Using a Comma after However (i.e., a Transitional Phrase)
The Quick AnswerWhen a term like However, As a result, or Consequently starts a sentence, it should be followed by a comma. (These terms are called transitional phrases or conjunctive adverbs.)
A transitional phrase sits at the start of a sentence and acts like a bridge to an idea in the previous sentence. Common ones are However, Consequently, Therefore, and As a result.
A transitional phrase is followed by a comma. A transitional phrase is never preceded by a comma.
Using a Comma after a Transitional Phrase (e.g., However )It is common for a sentence to start with an introduction that acts like a bridge to the previous sentence. The introduction makes the transition between the two sentences smoother. (It is known as a transitional phrase or a conjunctive adverb.)
A transitional phrase always appears at the start of a sentence and is followed by a comma. For example:
- Bruce Leonard spent 4 years in Japan studying Kung Fu. As a result, he is often able to predict moves by Japanese opponents. (As a result is a transitional phrase. It acts like a bridge between the previous sentence and the new one. It is followed by a comma.)
- Mark was separated from his twin sister when they were both one. Of course, it was often said that the girl next door looked a little like him, but no one had any reason to think they might be related. (Of course is a transitional phrase.)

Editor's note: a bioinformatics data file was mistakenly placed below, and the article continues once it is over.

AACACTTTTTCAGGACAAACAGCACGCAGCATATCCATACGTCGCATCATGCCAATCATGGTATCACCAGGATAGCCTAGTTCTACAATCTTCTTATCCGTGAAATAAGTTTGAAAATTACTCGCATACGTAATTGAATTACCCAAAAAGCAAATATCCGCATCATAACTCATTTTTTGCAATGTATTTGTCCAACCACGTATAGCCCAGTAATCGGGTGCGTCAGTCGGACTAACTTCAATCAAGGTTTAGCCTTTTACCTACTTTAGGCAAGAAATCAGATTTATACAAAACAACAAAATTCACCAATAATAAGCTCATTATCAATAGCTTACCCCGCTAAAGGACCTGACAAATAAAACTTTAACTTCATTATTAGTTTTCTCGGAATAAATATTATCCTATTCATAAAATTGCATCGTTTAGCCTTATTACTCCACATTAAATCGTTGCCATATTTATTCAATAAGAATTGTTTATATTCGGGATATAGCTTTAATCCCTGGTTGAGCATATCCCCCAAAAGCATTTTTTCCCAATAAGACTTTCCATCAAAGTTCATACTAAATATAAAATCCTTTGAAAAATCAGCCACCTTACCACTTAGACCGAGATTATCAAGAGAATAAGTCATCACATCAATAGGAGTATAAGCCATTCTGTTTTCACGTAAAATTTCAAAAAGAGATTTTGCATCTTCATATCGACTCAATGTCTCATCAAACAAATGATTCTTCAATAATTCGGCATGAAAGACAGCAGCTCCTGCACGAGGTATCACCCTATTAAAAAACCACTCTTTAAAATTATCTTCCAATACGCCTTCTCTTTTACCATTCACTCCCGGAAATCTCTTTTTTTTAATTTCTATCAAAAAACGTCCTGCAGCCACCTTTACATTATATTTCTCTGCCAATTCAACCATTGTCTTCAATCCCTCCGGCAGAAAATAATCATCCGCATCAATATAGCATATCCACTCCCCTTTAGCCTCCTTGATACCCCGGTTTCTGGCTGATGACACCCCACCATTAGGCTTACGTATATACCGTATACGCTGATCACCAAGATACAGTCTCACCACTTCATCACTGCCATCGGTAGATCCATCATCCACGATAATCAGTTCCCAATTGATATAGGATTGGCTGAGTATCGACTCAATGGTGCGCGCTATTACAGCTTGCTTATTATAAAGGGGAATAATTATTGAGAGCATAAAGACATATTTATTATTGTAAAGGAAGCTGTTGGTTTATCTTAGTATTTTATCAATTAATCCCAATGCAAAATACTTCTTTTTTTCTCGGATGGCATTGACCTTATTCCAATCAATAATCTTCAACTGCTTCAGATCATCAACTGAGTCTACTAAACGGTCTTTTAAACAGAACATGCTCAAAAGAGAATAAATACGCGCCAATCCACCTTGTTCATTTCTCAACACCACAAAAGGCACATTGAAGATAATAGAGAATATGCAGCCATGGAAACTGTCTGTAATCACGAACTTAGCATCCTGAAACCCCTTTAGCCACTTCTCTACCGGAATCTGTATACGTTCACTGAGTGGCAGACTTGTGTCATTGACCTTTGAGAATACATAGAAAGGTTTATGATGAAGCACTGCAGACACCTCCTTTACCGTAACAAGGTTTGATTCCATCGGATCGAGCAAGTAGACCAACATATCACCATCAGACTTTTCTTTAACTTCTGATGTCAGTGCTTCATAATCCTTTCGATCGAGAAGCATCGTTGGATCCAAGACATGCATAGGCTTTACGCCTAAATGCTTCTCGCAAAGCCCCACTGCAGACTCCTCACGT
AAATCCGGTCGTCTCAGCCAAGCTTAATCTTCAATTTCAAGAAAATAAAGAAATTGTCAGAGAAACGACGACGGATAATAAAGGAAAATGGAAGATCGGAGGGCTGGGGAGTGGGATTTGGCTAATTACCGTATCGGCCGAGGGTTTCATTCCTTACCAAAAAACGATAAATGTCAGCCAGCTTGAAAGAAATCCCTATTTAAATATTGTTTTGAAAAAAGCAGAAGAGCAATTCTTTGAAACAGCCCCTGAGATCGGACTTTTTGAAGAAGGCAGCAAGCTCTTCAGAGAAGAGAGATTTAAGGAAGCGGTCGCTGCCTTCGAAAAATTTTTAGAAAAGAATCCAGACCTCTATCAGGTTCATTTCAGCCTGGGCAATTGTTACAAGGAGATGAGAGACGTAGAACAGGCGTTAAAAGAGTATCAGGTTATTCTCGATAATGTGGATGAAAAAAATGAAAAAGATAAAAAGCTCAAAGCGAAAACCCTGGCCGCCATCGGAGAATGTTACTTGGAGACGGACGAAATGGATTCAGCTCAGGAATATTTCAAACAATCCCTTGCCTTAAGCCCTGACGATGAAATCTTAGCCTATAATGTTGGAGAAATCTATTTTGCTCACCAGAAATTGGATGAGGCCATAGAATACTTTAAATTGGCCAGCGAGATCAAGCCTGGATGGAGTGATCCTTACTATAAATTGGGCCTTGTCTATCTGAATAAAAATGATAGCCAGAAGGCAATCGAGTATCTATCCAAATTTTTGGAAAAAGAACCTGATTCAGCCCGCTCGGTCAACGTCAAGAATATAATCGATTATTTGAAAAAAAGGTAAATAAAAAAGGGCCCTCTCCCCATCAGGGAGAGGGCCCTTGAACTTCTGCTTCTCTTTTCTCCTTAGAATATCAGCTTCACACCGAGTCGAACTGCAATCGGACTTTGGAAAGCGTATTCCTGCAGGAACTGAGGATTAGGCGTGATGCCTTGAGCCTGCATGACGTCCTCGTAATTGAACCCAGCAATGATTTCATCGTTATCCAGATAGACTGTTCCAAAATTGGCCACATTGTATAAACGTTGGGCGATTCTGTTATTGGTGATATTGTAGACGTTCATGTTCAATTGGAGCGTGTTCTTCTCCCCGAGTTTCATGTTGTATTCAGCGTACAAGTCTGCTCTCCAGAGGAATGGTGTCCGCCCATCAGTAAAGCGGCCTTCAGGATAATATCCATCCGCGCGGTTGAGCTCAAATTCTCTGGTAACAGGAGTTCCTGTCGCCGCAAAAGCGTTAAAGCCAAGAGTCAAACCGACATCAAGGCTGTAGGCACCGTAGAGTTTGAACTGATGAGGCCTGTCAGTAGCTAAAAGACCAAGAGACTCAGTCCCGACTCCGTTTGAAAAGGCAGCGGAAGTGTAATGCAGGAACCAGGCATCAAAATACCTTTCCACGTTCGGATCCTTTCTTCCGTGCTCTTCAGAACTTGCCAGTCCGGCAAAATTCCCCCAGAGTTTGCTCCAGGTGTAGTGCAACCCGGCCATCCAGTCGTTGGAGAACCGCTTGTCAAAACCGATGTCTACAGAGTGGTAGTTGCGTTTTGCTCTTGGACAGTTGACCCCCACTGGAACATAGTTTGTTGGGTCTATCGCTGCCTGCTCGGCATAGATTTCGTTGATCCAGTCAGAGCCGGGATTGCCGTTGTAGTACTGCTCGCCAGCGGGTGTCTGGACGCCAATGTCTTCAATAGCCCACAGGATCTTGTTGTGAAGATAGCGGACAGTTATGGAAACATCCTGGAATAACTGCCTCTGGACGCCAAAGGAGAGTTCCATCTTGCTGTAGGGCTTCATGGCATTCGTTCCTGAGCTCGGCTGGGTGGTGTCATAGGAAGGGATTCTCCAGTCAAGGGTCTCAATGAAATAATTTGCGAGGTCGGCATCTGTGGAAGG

- In summary, 70% of you will fail the course.
- Consequently, I cannot tolerate sloppy work.
- Consequently, his teaching techniques are flawed.
- However, Bruce was unaware that the shark was only making its first pass.
Beware Using a Comma before HoweverThe word However is a very common transitional phrase. It is just like the other transitional phrases, but it deserves a special mention because writers often mistakenly precede it with a comma (as opposed to using it to start a sentence).
- I don't like cake. However, I love scones.
- I don't like cake, however, I love scones.
On occasion, it might be appropriate to precede however with a semicolon. For example:
- I don't like cake; however, I love scones.
You Can Use SemicolonsOn occasion, you may wish to use a semicolon before a transitional phrase to make the transition between sentences even more seamless. For example:
- I cannot come on Tuesday. However, Peter will be there.
- I cannot come on Tuesday; however, Peter will be there.
Don't Overuse SemicolonsTransitional phrases are useful because they keep ideas flowing between sentences. Most of them should be preceded by full stops / ( periods.
If you use semicolons before all your transitional phrases, you will annoy your readers. Semicolons are great in moderation. Hold them back for when you want a really smooth transition between two sentences.
You Will See a Comma before HoweverLike the other transitional phrases, the word however can be used as a parenthesis. For example:
- Trevor, however, drinks like a fish.
Not a CommaYou cannot use a comma before a transitional phrase. For example:
- I cannot come on Tuesday, however, Peter will be there.
Read more about the error known as a run-on sentence.